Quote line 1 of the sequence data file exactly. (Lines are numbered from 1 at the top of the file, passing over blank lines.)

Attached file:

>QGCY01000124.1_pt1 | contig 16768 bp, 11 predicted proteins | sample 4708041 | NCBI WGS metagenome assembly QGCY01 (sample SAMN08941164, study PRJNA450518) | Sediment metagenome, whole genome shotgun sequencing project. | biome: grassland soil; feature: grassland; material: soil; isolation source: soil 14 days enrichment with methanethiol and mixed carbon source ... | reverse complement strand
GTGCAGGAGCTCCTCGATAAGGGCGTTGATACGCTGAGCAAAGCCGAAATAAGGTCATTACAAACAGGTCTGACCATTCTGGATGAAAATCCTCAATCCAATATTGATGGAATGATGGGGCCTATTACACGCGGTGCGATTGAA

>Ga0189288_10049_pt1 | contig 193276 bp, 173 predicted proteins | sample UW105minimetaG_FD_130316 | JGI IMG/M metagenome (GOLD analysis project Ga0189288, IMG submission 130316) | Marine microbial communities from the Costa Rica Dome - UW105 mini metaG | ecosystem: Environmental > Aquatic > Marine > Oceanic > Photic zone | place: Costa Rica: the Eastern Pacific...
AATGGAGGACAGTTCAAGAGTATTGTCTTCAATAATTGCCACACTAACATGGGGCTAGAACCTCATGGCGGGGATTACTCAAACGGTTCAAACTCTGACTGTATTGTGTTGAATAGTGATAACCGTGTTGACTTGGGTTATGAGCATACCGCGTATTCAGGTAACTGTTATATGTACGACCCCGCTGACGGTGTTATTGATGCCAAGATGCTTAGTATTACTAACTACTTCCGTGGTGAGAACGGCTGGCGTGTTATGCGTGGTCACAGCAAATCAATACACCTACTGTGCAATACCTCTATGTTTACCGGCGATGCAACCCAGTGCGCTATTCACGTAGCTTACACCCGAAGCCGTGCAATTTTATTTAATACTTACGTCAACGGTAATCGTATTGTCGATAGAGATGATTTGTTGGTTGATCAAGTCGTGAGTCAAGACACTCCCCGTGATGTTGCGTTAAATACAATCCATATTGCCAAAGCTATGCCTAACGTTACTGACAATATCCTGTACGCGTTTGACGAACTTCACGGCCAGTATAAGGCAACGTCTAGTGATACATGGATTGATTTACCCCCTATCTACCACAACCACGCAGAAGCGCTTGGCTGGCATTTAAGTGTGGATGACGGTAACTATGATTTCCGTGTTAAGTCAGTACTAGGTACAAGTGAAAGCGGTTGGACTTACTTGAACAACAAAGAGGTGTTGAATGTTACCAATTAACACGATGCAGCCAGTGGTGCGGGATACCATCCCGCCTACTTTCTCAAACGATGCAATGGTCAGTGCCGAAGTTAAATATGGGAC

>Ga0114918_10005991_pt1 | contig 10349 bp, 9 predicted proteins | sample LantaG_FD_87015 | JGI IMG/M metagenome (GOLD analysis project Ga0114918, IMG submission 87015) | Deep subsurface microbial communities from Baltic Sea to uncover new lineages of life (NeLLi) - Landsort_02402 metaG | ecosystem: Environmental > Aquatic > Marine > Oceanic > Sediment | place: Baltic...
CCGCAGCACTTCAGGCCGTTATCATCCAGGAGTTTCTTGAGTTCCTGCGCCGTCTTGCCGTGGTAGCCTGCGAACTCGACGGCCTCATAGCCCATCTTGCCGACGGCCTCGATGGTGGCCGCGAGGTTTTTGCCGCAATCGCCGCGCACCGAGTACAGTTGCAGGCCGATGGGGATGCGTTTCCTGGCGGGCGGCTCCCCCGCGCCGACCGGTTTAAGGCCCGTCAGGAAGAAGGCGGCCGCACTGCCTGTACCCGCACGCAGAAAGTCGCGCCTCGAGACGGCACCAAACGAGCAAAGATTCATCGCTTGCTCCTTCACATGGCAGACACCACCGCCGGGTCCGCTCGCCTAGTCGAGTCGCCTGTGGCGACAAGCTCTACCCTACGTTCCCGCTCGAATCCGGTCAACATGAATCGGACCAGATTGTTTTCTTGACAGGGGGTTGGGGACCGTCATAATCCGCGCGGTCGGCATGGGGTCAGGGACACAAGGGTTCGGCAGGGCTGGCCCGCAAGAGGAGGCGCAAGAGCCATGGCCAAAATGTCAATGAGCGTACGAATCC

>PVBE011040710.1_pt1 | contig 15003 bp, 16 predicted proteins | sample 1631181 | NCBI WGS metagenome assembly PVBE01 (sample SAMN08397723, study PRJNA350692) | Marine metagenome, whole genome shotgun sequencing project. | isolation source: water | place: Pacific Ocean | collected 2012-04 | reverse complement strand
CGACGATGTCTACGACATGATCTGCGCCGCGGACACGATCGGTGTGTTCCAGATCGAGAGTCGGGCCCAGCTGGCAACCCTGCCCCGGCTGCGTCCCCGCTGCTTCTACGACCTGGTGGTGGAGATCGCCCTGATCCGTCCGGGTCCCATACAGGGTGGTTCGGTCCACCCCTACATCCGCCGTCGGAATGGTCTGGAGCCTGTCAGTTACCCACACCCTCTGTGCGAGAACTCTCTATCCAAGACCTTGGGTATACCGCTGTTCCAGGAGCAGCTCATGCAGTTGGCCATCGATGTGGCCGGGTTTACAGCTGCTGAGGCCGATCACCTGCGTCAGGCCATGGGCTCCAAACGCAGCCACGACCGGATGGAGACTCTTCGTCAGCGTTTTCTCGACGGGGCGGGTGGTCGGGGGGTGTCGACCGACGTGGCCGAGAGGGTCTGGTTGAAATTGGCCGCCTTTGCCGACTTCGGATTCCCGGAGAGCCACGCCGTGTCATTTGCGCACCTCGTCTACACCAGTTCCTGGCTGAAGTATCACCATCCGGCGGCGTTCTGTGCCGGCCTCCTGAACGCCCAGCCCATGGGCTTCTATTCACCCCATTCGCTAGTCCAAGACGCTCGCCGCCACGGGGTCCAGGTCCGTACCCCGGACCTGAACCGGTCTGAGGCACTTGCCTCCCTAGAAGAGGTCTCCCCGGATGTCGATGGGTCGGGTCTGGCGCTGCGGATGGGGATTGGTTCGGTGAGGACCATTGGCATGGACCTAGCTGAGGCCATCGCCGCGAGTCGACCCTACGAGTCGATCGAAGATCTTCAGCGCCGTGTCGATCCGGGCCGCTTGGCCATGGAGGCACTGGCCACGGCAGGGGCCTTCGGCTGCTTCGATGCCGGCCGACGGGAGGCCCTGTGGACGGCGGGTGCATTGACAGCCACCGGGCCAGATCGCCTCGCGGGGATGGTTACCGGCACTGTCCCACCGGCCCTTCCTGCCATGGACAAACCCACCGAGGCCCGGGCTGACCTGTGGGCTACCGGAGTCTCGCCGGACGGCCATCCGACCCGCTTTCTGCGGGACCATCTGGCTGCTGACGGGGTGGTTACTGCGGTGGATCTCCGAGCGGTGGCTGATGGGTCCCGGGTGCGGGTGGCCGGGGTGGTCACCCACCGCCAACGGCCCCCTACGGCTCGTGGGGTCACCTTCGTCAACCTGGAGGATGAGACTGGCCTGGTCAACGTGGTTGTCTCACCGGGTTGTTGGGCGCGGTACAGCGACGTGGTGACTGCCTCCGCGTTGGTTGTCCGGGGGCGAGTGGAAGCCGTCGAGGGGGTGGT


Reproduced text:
>QGCY01000124.1_pt1 | contig 16768 bp, 11 predicted proteins | sample 4708041 | NCBI WGS metagenome assembly QGCY01 (sample SAMN08941164, study PRJNA450518) | Sediment metagenome, whole genome shotgun sequencing project. | biome: grassland soil; feature: grassland; material: soil; isolation source: soil 14 days enrichment with methanethiol and mixed carbon source ... | reverse complement strand